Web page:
The $x$ in $\forall x . P(x)$ is not an argument. It is a bound variable indicating which variable the quantifer is ranging over.
Let us compare the situation to the definite integral, for concretness just from $0$ to $1$. Here is an example:
$$\int_0^1 x^2 + 3 x \, dx$$
This is a very archaic way of writing mathematical expressions that mathematicians like to stick to. In general (and ignoring details about non-integrable functions) the definite integral is itself a function: it takes a function $f$ as an argument, such as $f(x) = x^2 + 3x$ and returns a number (the area under the curve). So we could simply write $I$ for "integrate from $0$ to $1$" and then the integral of $f$ is simply
(Or if you want to keep the integration bounds visible write $I_0^1(f)$, but I won't).
The argument $f$ need not be a symbol, it can be a complex expression:
$$I(x \mapsto x^2 + 3 x)$$
Notice how "$dx$" above changed to "$x \mapsto$". In $\lambda$-calculus notation we would write this as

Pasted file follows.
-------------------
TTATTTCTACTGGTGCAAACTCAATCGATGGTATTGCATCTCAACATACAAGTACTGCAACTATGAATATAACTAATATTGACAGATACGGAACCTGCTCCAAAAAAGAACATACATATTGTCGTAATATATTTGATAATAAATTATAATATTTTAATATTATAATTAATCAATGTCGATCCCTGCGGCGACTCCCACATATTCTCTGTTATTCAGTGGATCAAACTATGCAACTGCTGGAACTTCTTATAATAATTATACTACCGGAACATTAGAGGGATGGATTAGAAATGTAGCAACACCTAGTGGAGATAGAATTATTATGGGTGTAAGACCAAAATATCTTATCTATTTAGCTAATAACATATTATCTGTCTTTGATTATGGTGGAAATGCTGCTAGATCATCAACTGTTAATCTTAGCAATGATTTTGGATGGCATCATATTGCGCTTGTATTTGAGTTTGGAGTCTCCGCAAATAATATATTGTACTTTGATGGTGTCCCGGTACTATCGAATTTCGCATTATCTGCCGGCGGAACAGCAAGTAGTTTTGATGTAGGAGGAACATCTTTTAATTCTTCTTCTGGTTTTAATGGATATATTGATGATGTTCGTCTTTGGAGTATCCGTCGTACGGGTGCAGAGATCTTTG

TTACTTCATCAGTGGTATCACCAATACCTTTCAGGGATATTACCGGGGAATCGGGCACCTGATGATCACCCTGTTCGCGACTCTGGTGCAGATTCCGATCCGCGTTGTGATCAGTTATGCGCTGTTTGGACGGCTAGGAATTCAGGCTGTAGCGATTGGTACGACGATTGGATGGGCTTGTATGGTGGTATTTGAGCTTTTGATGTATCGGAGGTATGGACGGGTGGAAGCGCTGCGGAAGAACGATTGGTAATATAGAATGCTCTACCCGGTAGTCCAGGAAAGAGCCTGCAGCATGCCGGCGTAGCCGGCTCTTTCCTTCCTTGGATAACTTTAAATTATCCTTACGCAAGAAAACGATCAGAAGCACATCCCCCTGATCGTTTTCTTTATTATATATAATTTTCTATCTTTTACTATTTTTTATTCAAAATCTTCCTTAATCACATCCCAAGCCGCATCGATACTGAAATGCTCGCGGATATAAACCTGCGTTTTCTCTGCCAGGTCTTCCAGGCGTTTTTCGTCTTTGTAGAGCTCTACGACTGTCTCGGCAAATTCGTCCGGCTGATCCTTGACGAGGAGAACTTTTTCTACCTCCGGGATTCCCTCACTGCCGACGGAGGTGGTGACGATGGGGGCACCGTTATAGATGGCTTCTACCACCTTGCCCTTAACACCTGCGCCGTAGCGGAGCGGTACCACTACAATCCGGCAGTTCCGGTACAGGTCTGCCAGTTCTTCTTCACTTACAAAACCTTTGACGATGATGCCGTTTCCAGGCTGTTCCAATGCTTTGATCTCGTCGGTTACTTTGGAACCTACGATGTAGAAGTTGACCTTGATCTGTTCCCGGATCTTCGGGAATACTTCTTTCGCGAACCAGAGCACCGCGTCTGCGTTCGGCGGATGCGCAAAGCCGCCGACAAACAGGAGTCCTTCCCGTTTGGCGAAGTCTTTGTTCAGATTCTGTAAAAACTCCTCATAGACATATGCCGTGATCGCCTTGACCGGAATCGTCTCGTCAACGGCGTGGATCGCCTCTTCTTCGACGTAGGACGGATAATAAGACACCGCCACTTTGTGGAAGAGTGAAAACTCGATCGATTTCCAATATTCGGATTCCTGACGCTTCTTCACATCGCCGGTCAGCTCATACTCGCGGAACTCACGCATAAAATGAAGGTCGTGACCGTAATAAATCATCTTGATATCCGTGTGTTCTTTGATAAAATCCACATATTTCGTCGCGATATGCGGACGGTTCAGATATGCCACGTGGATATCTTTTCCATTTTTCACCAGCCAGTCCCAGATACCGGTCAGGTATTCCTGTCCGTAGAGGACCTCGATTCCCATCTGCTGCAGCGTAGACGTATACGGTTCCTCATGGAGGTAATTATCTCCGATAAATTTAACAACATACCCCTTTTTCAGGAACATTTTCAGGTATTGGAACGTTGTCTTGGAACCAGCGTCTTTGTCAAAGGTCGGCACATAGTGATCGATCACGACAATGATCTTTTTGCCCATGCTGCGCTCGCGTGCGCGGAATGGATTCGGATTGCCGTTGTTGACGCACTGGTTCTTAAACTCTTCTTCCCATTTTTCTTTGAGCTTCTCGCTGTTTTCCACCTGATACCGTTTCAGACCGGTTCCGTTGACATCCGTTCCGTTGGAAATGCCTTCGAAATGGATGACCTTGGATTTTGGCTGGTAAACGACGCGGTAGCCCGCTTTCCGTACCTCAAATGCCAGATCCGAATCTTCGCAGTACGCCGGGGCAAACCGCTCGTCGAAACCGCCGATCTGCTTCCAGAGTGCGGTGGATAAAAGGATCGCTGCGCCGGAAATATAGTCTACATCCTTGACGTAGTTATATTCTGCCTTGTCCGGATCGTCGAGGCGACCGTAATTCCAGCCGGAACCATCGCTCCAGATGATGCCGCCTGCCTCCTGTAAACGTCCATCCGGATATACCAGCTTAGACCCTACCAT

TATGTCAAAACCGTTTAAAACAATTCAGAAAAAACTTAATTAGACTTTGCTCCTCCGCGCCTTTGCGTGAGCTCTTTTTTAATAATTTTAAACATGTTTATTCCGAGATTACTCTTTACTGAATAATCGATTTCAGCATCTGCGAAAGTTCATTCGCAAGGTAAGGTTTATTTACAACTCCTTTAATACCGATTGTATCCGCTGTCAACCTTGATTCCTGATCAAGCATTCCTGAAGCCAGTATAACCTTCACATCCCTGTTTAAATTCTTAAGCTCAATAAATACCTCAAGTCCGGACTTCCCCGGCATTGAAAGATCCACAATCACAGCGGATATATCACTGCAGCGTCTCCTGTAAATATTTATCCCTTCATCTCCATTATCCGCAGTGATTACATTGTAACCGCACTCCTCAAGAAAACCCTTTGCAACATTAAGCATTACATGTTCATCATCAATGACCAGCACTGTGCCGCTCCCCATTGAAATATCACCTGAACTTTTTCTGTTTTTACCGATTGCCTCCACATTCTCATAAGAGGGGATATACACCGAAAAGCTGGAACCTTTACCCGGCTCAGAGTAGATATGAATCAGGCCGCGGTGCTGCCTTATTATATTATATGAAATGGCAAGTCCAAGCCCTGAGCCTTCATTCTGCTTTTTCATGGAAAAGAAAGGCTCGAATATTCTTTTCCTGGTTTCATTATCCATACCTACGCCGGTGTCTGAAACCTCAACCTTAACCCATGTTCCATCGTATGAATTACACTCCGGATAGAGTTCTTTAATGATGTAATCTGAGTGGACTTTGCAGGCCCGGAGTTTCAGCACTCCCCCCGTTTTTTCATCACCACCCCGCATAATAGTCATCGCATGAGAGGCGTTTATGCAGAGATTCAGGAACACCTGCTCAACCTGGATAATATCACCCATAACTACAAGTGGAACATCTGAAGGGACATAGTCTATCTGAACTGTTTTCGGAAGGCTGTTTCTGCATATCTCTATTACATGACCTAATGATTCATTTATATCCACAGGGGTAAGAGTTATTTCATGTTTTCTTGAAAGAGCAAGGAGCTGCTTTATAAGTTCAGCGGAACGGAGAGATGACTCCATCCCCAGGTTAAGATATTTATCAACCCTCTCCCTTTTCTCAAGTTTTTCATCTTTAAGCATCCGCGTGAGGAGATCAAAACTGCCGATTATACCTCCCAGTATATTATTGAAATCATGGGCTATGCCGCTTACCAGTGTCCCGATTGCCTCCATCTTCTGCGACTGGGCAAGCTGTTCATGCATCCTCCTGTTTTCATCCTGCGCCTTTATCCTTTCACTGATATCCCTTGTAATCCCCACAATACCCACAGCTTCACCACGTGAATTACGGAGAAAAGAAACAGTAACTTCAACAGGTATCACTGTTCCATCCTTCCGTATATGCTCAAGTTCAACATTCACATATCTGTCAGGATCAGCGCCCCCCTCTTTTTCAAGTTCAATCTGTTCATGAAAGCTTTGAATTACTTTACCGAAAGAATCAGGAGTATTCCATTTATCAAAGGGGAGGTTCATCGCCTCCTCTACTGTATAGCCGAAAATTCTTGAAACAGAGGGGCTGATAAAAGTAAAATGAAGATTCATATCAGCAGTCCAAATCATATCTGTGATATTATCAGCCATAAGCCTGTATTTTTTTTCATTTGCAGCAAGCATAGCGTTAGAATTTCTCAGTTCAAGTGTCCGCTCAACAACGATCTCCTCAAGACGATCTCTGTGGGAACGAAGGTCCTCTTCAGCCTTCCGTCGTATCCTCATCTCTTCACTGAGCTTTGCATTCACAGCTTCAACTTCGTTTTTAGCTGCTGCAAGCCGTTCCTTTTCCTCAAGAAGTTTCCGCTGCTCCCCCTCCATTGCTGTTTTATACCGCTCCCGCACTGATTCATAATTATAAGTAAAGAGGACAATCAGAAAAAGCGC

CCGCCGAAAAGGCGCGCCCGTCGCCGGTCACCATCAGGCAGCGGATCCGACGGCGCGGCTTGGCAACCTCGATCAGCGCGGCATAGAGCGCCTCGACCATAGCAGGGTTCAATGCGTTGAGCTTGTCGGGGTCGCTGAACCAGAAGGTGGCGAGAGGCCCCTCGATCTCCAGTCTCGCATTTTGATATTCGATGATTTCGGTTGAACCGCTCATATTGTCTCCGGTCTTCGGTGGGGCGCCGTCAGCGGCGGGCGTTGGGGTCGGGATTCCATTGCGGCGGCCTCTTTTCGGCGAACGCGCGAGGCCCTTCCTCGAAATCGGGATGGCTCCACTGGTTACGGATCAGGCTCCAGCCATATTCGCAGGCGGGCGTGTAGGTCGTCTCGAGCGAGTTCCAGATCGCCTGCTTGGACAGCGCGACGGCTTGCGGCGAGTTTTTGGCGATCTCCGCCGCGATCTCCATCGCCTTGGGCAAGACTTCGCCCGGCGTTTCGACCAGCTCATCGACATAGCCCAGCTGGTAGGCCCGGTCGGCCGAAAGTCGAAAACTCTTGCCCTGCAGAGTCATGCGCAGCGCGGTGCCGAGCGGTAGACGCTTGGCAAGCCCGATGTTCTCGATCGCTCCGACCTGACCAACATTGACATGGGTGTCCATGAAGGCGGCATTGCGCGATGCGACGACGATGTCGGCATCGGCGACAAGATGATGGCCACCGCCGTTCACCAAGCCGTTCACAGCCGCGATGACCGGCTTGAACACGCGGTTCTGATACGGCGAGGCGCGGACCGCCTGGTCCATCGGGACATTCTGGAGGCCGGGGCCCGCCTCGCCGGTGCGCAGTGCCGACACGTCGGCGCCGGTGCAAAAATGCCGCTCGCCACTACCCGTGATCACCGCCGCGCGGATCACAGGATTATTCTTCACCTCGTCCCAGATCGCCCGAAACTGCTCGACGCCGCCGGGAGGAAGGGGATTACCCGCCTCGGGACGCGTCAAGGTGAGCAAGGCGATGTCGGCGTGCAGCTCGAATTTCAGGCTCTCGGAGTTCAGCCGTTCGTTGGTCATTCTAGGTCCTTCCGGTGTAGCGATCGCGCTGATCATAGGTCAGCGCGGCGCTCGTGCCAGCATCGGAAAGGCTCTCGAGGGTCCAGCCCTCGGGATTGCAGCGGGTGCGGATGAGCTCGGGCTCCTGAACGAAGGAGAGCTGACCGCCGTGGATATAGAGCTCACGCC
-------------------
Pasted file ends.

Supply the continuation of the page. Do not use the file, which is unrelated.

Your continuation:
$$I(\lambda x . x^2 + 3 x).$$
In archaic notation people sometimes feel uneasy about writing
and so they end up always displaying $dx$ by writing
$$\int_0^1 f(x) \, dx$$
even though there really is no need to do so, because $\int_0^1$ is a higher-order function which maps real-valued functions to real numbers.
If you want to make traditional mathematician feel uneasy you should write
$$\int_0^1 (x \mapsto x^2 + 3 x)$$
on their whiteboards
If this much is clear, then it should be easy to see that the universal quantifier $\forall$ is like integration, except that it takes a propositional function (one mapping into truth values instead of numbers) and returns a truth value.
The archaic notation
$$\forall x . (x^2 + 3 x > -3)$$
can be changed, just like for integrals, to
Here $A$ is the universal quantifier, and $f$ its argument, which is a function mapping from a set to the truth values. An example of such a function is $f(x) = (x^2 + 3 x > -3)$. And again, we can inline the complex expression to get
$$A(\lambda x . (x^2 + 3 x > -3))$$
Now just replace $A$ with $\forall$ for good old times sake:
$$\forall(\lambda x . (x^2 + 3 x > -3)).$$
This his how computers like it. The notation is general, so we can write just $\forall f$ instead of $\forall x . f(x)$, and it exposes $\forall$ for what it is: a higher-order function that maps propositional function to truth values.